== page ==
In 2006 Multicore processing entered the mainstream. The DoD High
Performance Embedded Computing (HPEC) community has been wrestling with
the programming challenges presented by multicore computing for several
years. The HPEC community got its first taste of multicore computing
in 2001 via Bob Graybill's DARPA Polymorphous Computing Architecture
program. PCA allowed a number of teams to get hands on experience with
the 16 core chip developed by the MIT
team (led by Prof. Anant Agarwal). Early experiences with this and other
clearly demonstrated the enormous performance/Watt potential of
multicore processors, as well as the large programming difficulties. In
response, the HPEC Software Initiative
made a number of research investments to prepare the way for integrating
multicore processors into the Vector, Signal and Image Processing
open software standard. These research projects included efforts to
(led by Richard Linderman of AFRL and Miriam Leeser at Northeastern),
(led by Dan Campbell of GTRI), and the development of
(led by CodeSourcery). In addition, MIT Lincoln Laboratory
developed several multicore technologies in the context of Grid
computing. These included
(led by Hahn Kim) and
Automated Parallel Mapping
(led by Nadya Bliss).
This research has led to the development by Lincoln of the Parallel
Vector Tile Optimizing Library (PVTOL). The PVTOL project (led by
Jeremy Kepner) has two goals
Create a library that allows multicore processors to be quickly
programmed for real signal processing applications.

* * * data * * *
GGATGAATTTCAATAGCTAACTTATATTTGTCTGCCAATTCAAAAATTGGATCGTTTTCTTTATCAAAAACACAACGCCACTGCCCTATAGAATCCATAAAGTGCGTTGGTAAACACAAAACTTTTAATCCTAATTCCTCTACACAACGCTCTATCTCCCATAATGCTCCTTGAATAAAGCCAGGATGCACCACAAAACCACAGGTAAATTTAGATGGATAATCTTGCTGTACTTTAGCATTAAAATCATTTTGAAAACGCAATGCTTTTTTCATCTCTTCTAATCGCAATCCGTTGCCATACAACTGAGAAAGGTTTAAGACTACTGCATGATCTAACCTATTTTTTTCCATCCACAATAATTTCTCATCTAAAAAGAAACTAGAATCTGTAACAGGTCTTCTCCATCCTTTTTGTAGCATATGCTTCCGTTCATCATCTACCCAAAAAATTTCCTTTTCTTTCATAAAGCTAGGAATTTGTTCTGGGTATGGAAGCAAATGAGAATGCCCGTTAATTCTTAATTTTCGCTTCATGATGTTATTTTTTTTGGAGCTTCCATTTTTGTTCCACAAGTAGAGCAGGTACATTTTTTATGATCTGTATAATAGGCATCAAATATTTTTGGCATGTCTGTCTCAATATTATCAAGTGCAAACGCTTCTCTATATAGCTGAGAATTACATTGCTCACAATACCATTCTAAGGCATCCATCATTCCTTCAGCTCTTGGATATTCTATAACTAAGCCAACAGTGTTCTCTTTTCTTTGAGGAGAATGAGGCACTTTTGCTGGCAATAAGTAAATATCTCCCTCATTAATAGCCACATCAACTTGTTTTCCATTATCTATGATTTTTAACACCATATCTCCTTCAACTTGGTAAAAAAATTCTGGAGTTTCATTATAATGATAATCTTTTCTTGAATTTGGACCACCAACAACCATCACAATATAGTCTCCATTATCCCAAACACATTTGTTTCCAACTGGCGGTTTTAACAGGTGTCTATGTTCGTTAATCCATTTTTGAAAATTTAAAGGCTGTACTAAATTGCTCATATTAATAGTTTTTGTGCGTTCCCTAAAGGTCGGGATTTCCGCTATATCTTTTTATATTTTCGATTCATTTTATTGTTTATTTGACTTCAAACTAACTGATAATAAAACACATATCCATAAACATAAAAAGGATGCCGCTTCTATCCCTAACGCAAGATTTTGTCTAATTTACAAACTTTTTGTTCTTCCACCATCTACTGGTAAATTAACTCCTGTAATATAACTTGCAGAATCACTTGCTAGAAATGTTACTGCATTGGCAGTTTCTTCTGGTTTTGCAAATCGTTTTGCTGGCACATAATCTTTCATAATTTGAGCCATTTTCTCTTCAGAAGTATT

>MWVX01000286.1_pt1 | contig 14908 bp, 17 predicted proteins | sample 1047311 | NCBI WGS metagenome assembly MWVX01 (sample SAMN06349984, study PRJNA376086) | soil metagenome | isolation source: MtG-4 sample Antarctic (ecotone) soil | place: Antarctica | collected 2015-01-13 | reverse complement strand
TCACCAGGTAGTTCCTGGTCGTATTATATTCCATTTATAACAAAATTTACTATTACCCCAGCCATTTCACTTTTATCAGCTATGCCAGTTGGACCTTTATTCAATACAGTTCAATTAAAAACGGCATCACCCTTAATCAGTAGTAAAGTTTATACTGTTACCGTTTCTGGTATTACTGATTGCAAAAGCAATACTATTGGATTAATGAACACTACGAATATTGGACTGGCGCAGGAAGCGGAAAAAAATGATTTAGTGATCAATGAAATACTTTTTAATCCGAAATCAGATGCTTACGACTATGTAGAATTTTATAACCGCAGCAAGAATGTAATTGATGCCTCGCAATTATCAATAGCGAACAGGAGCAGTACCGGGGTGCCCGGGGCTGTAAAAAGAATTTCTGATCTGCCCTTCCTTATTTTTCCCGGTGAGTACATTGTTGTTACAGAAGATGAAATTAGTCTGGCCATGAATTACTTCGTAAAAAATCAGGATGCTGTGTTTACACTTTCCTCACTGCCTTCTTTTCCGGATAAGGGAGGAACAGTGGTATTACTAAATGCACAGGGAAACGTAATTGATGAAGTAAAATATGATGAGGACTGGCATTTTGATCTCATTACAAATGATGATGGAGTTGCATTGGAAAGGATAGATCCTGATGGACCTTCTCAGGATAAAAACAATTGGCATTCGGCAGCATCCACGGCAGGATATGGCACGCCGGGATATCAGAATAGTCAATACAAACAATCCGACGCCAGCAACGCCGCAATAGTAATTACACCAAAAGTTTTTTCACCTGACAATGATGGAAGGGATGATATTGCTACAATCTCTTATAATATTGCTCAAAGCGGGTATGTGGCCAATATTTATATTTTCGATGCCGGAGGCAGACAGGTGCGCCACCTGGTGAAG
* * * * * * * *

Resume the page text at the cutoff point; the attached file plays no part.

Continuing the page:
Develop prototype multicore VSIPL extensions for possible adoption
by the VSIPL standards body.
The first real PVTOL applications are expected to be running in late
2007 or early 2008 using the IBM Cell processor on Mercury Computer
systems. Lincoln is making available the PVTOL Architecture
[PowerPoint ~12 MB][PDF ~6 MB]
to the broader community to encourage the open discussion of the programming
challenges and possible solutions presented by multicore processors.
The main features of PVTOL are
Parallel VSIPL++ look and feel: scalable, portable, high performance.
Automated Parallel Mapping.
Heterogeneous Processors Dispatch Mechanism
This work was sponsored by the Department of Defense under Air Force
Contract FA8721-05-C-0002. Opinions, interpretations, conclusions and
recommendations are those of the authors and are not necessarily
endorsed by the United States Government.
MIT Lincoln Laboratory is a federally funded research and development
center operated by the Massachusetts Institute of Technology under a
contract with the U.S. Air Force. Serving multiple sponsors, the
Laboratory conducts advanced R&D for national defense, with particular
emphasis on advanced electronics and transfers technology to both
government and industry.